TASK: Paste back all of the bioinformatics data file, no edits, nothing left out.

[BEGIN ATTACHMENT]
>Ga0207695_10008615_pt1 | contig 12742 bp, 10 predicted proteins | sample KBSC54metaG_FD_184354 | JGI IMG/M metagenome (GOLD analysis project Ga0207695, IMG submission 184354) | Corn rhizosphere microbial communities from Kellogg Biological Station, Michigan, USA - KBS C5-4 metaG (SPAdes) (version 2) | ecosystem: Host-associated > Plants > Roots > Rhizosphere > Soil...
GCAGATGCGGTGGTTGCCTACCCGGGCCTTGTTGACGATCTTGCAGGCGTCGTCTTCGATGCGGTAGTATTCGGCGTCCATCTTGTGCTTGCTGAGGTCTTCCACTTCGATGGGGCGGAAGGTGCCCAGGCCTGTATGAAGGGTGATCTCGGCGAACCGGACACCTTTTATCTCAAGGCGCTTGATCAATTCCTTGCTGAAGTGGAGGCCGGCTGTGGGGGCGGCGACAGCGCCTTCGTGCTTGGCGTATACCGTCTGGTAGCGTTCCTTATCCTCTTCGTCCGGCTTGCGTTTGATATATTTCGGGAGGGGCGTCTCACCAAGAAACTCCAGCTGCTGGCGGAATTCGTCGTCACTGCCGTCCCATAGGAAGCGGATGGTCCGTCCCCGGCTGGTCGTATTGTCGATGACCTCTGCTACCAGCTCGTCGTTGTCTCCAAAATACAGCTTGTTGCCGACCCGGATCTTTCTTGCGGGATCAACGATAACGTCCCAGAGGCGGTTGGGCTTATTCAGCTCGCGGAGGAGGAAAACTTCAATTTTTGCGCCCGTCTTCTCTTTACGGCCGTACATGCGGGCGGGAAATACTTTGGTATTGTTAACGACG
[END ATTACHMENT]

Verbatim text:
>Ga0207695_10008615_pt1 | contig 12742 bp, 10 predicted proteins | sample KBSC54metaG_FD_184354 | JGI IMG/M metagenome (GOLD analysis project Ga0207695, IMG submission 184354) | Corn rhizosphere microbial communities from Kellogg Biological Station, Michigan, USA - KBS C5-4 metaG (SPAdes) (version 2) | ecosystem: Host-associated > Plants > Roots > Rhizosphere > Soil...
GCAGATGCGGTGGTTGCCTACCCGGGCCTTGTTGACGATCTTGCAGGCGTCGTCTTCGATGCGGTAGTATTCGGCGTCCATCTTGTGCTTGCTGAGGTCTTCCACTTCGATGGGGCGGAAGGTGCCCAGGCCTGTATGAAGGGTGATCTCGGCGAACCGGACACCTTTTATCTCAAGGCGCTTGATCAATTCCTTGCTGAAGTGGAGGCCGGCTGTGGGGGCGGCGACAGCGCCTTCGTGCTTGGCGTATACCGTCTGGTAGCGTTCCTTATCCTCTTCGTCCGGCTTGCGTTTGATATATTTCGGGAGGGGCGTCTCACCAAGAAACTCCAGCTGCTGGCGGAATTCGTCGTCACTGCCGTCCCATAGGAAGCGGATGGTCCGTCCCCGGCTGGTCGTATTGTCGATGACCTCTGCTACCAGCTCGTCGTTGTCTCCAAAATACAGCTTGTTGCCGACCCGGATCTTTCTTGCGGGATCAACGATAACGTCCCAGAGGCGGTTGGGCTTATTCAGCTCGCGGAGGAGGAAAACTTCAATTTTTGCGCCCGTCTTCTCTTTACGGCCGTACATGCGGGCGGGAAATACTTTGGTATTGTTAACGACG